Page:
Confessions of a Doubter

by Bill Holmes

“Miracle—An event that is considered unusual or extraordinary in that it appears to be contrary to what is currently known of nature. Theologically, the emphasis is on what God has revealed through this event, as in the miracles of Jesus.”   —Westminster Dictionary of Theological Terms

“What is to one man a coincidence is to another a miracle.”  —Richard Selzer, MD

Several years ago a four-year-old girl from rural Kentucky was riding an ATV with her father. When the vehicle hit a log, she was thrown off and plunged into a culvert. At the hospital her brain scan revealed diffuse bleeding and swelling. Shortly after admission to the ICU she began to have seizures that proved difficult to control. Four days later she was still unresponsive.

In the family conference room the mother asked, “Doctor, how long do you think my child will have to be on a respirator? Will she awaken from this coma? What will she be like?”

Unless a doctor is very sure of a good outcome, the physician usually gives a guarded response or a poor prognosis. It is neither helpful nor wise for a physician to make optimistic statements in the face of all evidence to the contrary.

When the child turned out to do better than predicted, the family saw “miracle.”

So much have I seen claims of the miraculous arising from better than expected outcomes, that I once said, “Most miracles are not so much miracles as doctors overly prognosticating.”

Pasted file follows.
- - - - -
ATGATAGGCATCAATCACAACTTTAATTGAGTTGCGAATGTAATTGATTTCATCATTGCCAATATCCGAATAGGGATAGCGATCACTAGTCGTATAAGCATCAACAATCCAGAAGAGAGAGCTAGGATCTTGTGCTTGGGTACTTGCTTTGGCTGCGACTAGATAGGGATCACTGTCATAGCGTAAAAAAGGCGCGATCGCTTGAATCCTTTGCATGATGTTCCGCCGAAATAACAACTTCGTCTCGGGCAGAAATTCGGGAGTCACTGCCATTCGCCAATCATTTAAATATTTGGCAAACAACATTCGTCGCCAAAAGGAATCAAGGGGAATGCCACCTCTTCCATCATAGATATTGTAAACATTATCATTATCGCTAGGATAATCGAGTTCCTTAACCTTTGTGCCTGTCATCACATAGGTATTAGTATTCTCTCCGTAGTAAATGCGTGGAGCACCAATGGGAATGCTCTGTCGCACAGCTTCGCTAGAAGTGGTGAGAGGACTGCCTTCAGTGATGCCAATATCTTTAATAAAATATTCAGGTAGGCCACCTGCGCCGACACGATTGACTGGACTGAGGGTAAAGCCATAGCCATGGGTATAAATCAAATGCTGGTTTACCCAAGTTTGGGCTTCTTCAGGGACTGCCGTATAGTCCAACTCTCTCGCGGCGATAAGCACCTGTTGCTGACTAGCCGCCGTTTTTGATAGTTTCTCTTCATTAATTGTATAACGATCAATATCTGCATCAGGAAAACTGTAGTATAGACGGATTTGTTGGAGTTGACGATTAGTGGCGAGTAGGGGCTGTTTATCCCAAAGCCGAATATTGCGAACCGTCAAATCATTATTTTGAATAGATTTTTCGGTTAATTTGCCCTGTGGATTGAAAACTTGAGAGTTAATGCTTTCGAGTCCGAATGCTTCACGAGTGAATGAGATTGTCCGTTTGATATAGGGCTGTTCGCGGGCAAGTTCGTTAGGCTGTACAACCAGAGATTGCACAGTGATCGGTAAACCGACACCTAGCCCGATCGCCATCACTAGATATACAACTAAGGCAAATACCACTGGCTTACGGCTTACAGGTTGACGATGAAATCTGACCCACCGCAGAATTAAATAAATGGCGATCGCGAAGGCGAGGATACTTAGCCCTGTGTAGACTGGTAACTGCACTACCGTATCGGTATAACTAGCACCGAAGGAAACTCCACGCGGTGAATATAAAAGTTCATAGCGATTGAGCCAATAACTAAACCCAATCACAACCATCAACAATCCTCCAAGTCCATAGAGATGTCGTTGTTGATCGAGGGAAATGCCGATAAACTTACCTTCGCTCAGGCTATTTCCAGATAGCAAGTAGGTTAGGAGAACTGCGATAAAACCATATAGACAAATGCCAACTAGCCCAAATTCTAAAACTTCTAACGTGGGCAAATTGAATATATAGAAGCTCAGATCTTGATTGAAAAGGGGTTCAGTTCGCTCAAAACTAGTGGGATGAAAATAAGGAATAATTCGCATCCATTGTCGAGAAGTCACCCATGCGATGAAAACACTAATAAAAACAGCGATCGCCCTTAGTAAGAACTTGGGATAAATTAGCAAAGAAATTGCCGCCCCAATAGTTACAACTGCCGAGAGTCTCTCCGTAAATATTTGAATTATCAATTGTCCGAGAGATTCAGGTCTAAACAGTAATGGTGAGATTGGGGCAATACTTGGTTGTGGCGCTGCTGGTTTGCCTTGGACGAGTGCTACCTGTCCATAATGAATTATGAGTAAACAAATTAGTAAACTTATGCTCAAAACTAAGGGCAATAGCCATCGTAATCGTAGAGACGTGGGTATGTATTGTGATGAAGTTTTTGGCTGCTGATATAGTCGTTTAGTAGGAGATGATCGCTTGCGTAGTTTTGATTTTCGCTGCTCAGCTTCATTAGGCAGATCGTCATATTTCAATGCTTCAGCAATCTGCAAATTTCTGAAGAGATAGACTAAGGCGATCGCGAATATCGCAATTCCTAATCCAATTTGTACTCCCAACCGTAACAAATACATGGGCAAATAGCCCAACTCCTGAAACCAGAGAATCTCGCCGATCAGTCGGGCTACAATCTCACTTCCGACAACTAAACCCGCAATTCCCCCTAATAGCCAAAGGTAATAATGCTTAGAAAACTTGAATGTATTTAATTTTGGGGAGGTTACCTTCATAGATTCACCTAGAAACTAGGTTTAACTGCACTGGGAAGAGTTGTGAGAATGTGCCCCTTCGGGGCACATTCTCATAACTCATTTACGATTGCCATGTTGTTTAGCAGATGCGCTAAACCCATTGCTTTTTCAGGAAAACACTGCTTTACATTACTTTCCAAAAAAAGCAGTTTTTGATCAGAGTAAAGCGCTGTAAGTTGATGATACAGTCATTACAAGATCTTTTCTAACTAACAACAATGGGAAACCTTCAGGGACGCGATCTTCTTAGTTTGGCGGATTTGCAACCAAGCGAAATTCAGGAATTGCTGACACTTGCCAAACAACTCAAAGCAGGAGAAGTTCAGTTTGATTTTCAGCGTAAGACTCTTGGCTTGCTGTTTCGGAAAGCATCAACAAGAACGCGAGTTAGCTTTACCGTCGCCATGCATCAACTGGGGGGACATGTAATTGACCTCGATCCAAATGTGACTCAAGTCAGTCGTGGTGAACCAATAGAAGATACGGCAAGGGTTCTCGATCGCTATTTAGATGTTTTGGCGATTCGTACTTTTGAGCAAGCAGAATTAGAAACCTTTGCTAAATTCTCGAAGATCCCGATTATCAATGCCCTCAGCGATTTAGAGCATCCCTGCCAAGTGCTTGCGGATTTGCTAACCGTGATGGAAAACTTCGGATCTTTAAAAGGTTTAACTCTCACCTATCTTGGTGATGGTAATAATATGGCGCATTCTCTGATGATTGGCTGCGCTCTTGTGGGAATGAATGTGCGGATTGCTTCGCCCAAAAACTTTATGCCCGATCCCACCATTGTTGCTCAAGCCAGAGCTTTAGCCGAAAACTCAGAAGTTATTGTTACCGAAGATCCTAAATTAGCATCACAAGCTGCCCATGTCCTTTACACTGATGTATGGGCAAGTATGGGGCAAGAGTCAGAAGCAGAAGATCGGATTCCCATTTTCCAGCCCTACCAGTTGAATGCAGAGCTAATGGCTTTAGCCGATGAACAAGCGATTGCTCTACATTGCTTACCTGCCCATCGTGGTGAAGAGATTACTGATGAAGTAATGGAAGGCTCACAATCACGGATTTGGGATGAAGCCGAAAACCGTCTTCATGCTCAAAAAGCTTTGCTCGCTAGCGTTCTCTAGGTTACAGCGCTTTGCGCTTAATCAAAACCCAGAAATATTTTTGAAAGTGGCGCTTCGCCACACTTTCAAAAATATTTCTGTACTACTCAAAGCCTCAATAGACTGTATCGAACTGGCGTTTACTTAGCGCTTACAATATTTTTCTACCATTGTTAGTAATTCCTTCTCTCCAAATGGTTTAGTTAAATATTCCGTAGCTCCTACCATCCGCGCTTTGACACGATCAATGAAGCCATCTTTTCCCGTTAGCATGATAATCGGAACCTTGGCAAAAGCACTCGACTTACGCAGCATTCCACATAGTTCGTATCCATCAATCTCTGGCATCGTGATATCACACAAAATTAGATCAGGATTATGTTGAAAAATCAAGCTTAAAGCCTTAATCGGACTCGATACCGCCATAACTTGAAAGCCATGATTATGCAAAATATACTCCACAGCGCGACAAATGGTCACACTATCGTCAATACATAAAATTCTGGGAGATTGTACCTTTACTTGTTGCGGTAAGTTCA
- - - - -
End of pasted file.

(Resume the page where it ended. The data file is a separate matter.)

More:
At one point in my life I resisted labeling any event as a miracle. It had been my experience that almost always the claims of the miraculous fell apart under close scrutiny. Meanwhile I arrived in the doctors’ parking lot early each morning with prayers for guidance in the work of the day and for anything extraordinary that God had to offer.

But now I find myself reconsidering those former feelings that bordered on being cynical. As a chaplain, I sit in the waiting room with those anxious to know what will happen to their loved ones. Entrenched with families in the foxholes of life, I begin to see things as they see them, and I relent in my claims of “not a miracle.”

When families receive encouraging news, see any improvement beyond the expected, feel any grasp of the hand in response to a loving touch, capture any grimace or eyelid flutter as words are spoke softly to a brain-injured loved one, or experience just about anything that is beyond the predicted, they may well say, “It’s a miracle!”

It is then I must still the voice of the neurologist who wants to say, “It was just a reflex. He does not really understand you or know you are present.” The physician-prognosticator part of me wants to give the physiological reason that things seem better.  What the neurologist perceives as reflex or predictable neurophysiologic change, the loving and caring parent, spouse, and friend see as miracle.” And the chaplain in me now says with them, “Yes!”

Even when the medical outcome is as bad as it could possibly be, I still see miracle. When families endure the unimaginable but somehow find new life in the midst of incredible loss, I see miracle.

Yes, there are periods of doubt in the midst of the crises of life, but even as doubt is born, faith is delivering its finest hour. And we name it “Miracle.”

Thanks be to God!

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